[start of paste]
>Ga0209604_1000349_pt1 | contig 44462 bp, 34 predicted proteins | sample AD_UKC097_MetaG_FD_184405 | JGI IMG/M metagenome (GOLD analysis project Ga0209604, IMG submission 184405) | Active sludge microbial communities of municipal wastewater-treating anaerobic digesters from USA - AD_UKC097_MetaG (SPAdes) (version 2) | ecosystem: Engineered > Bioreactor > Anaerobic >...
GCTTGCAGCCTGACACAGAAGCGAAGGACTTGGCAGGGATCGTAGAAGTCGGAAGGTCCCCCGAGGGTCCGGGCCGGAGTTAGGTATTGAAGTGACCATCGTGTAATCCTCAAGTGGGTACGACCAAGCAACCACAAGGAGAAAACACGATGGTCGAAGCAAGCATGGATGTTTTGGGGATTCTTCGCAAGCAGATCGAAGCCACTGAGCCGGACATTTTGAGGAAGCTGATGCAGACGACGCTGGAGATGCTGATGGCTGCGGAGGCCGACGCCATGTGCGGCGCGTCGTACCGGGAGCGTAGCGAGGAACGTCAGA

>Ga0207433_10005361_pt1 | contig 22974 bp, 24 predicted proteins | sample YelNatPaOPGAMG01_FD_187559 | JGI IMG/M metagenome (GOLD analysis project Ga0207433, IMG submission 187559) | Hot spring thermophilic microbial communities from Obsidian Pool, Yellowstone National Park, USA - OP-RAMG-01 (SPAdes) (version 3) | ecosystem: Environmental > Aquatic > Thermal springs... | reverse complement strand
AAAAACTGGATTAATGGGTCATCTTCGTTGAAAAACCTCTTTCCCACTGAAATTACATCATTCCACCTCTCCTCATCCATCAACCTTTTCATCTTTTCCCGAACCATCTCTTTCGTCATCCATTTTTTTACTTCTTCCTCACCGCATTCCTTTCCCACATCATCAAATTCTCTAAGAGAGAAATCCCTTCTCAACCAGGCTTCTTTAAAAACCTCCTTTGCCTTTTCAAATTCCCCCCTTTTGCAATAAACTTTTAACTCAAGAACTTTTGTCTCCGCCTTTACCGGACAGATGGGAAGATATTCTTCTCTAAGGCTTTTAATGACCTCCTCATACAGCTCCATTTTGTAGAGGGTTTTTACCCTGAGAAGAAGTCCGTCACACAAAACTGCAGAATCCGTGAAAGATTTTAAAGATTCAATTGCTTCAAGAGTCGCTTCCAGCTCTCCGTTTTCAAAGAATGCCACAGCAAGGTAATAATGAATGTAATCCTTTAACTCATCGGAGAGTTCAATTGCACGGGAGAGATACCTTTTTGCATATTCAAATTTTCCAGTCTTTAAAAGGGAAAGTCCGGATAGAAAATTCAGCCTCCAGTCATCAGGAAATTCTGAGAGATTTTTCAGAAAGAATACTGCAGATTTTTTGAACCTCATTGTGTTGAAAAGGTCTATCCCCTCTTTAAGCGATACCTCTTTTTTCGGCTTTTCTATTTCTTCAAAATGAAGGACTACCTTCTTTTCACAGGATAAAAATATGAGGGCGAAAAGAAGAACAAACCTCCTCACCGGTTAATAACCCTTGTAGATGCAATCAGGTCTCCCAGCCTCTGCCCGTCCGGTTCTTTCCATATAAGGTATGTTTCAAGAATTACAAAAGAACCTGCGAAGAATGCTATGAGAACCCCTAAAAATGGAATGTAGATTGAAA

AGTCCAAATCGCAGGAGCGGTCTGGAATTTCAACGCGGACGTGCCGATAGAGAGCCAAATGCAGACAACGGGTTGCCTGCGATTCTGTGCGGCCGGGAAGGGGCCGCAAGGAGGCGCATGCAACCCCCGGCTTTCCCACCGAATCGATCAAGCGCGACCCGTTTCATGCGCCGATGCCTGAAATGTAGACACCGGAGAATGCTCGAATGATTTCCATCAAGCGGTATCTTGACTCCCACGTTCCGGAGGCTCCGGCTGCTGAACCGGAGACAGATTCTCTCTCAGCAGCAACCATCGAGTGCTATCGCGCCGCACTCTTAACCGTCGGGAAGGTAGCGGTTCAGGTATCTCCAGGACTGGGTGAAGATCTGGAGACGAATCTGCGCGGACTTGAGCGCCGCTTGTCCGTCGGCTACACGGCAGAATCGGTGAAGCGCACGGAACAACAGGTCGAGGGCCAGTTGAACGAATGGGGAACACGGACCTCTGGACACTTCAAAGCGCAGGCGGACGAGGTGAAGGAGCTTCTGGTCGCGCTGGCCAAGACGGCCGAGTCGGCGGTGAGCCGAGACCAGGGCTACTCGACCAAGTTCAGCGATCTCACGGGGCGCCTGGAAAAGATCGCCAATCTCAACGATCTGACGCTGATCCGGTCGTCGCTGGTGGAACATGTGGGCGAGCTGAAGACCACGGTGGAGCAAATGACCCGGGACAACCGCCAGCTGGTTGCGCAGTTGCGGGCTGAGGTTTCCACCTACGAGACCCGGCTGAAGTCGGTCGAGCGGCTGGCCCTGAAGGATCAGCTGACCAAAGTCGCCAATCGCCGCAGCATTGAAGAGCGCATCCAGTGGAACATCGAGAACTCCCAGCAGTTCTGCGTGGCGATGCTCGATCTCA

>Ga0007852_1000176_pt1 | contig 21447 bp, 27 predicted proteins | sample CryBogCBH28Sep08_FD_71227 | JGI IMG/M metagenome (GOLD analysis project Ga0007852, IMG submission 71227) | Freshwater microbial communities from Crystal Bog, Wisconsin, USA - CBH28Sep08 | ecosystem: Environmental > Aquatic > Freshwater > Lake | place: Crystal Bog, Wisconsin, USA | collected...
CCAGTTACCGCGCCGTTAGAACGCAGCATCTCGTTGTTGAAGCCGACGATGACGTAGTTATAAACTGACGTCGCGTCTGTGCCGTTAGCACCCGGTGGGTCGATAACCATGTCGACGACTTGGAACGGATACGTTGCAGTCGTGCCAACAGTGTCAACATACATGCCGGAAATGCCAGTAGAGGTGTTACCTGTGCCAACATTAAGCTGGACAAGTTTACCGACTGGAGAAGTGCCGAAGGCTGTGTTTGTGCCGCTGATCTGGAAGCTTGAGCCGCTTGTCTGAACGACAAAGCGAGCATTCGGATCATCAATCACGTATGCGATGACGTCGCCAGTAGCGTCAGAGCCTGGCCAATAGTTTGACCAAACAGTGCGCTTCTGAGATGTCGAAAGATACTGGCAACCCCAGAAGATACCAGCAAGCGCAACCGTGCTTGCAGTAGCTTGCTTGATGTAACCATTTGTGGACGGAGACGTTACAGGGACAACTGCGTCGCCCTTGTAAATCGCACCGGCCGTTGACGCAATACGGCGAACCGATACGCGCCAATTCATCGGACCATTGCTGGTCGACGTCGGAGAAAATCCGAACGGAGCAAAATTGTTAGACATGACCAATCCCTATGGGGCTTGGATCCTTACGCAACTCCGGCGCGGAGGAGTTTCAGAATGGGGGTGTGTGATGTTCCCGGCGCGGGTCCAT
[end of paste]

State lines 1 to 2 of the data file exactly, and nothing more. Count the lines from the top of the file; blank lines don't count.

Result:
>Ga0209604_1000349_pt1 | contig 44462 bp, 34 predicted proteins | sample AD_UKC097_MetaG_FD_184405 | JGI IMG/M metagenome (GOLD analysis project Ga0209604, IMG submission 184405) | Active sludge microbial communities of municipal wastewater-treating anaerobic digesters from USA - AD_UKC097_MetaG (SPAdes) (version 2) | ecosystem: Engineered > Bioreactor > Anaerobic >...
GCTTGCAGCCTGACACAGAAGCGAAGGACTTGGCAGGGATCGTAGAAGTCGGAAGGTCCCCCGAGGGTCCGGGCCGGAGTTAGGTATTGAAGTGACCATCGTGTAATCCTCAAGTGGGTACGACCAAGCAACCACAAGGAGAAAACACGATGGTCGAAGCAAGCATGGATGTTTTGGGGATTCTTCGCAAGCAGATCGAAGCCACTGAGCCGGACATTTTGAGGAAGCTGATGCAGACGACGCTGGAGATGCTGATGGCTGCGGAGGCCGACGCCATGTGCGGCGCGTCGTACCGGGAGCGTAGCGAGGAACGTCAGA